Look Before You Lease: What Kind of Leasing Help Should You Expect from Franchisors?
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Look Before You Lease: What Kind of Leasing Help Should You Expect from Franchisors?

Potential franchisees should take a lesson from cautious pedestrians who look both ways before crossing the street. Before paying a substantial franchisee fee, you must be aware and understand that the franchisor may not, or simply won't, be able to handle every related detail for you.

Please don't get me wrong! I am a firm supporter of the franchising concept. There are many existing franchises which are very successful as they have a strong product/service as well as the right people in place. I have found, however, that many franchisors can often fall short in the area of real estate help (specifically in regards to site selecting and lease negotiating). Finding the right location is vital to a franchisee's success or failure. However, this crucial step is not always given due consideration. I simply want to stress that, when it comes to finding space for a franchisee, franchisors may only offer limited assistance due to lack of time, money, and resources. Furthermore, a franchisor may or may not have an in-house real estate department dedicated to assisting franchisees in these matters.

When it comes to offering real estate help, there are, essentially, three main ways that a franchisor can support a new franchisee.

  1. The franchisor will conduct site selection, secure and lease the location, and then sublease the unit to the franchisee. With this arrangement, the franchisee is obligated to accept the chosen location. However, they do not accept final responsibility for the lease. The franchisor, having signed the "head lease" for the location, will ultimately be liable. Should the franchisee struggle or pull out entirely, the franchisor will often try to resell the business to a new franchisee.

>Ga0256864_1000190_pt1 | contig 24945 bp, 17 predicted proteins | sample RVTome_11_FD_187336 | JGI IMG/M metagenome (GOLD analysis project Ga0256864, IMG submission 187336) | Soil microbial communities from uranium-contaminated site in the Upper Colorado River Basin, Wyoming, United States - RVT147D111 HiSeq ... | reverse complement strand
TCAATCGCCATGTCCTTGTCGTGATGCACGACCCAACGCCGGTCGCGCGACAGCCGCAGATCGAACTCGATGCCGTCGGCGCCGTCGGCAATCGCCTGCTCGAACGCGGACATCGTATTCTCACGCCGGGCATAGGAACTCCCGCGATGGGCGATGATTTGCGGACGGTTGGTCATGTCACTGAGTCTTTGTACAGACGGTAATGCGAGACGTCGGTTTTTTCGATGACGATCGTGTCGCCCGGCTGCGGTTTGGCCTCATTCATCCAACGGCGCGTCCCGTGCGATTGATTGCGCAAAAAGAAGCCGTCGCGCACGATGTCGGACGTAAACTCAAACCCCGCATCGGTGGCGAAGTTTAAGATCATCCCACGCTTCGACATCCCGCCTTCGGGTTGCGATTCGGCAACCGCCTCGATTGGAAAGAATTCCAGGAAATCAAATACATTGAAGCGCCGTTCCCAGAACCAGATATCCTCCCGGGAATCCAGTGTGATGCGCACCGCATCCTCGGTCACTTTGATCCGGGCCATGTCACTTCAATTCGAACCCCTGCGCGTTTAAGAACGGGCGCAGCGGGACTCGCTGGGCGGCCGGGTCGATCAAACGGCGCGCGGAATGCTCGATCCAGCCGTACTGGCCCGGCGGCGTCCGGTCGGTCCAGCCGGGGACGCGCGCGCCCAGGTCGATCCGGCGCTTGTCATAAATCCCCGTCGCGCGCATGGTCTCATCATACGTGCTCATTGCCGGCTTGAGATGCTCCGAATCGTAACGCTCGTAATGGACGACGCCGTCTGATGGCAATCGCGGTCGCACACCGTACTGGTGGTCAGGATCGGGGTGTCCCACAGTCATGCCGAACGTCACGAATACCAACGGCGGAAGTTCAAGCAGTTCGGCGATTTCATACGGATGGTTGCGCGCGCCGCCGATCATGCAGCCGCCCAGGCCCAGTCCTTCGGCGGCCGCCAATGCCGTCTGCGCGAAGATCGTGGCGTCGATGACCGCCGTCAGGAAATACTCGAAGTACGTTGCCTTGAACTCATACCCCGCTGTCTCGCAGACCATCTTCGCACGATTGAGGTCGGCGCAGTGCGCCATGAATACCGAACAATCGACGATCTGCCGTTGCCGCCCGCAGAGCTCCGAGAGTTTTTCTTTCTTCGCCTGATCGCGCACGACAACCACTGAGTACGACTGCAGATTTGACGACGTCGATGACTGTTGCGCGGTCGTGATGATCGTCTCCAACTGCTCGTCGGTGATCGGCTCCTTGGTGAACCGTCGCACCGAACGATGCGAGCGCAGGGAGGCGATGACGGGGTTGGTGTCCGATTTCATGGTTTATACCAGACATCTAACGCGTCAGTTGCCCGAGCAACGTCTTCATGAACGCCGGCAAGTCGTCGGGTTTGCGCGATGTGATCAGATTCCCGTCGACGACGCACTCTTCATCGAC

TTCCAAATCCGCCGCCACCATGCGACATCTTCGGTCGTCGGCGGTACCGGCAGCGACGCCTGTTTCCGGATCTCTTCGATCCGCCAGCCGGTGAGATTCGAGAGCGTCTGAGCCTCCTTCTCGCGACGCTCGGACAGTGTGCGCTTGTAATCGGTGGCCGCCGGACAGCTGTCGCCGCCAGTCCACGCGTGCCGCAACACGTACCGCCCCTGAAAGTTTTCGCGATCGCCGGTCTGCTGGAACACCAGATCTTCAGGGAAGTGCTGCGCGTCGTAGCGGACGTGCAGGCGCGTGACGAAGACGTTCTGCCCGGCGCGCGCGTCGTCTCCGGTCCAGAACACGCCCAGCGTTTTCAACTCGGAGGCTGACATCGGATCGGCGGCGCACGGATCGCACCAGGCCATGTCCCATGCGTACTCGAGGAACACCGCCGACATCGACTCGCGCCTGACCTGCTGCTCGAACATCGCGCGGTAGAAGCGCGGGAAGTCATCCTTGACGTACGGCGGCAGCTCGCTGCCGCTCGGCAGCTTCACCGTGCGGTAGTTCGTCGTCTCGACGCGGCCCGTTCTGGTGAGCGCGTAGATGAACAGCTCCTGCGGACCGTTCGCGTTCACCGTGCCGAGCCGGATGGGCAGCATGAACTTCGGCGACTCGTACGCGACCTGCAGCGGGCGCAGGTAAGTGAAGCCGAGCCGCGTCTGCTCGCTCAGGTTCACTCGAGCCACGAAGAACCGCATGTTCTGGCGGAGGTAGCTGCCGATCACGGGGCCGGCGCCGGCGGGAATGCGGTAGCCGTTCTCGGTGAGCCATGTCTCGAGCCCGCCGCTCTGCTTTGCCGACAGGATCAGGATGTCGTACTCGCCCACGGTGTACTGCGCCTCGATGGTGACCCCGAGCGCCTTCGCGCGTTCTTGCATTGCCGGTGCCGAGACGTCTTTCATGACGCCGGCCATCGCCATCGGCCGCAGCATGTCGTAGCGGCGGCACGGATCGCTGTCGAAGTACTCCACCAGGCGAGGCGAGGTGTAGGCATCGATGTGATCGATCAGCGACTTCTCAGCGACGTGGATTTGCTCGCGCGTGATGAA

2. The franchisor or its area manager/developer will conduct site selection, but they will leave the lease negotiations to the franchisee. Typically, franchisees have little or no experience with such matters - they may be lucky to negotiate a commercial lease once or twice in their lives while savvy agents, leasing representatives, and real estate agents do this every day for a living. This can be comparable to a complete novice facing a master in a game of chess. The franchisee may well enter into the process unprepared and not ask the right questions or negotiate effectively. As a result, that franchisee can blindly agree to an inappropriate lease term, accept too much commercial space for their actual needs, and/or miss out on receiving valuable tenant inducements (including tenant allowances, build-out assistance, and/or free rent).
  3. The franchisor will delegate the leasing process to the franchisee to find and lease their own location, often referring them to a broker. This is, typically, the worst scenario for the franchisee. As above, a franchisee may be inexperienced in such matters and not know exactly what to look for. You've likely heard the adage of "location, location, location" and there are many elements involved with making the best decision.

Therefore, before signing on the dotted line, franchisees need to understand exactly how much help the franchisor will provide. You can learn what you need to know by asking the following questions: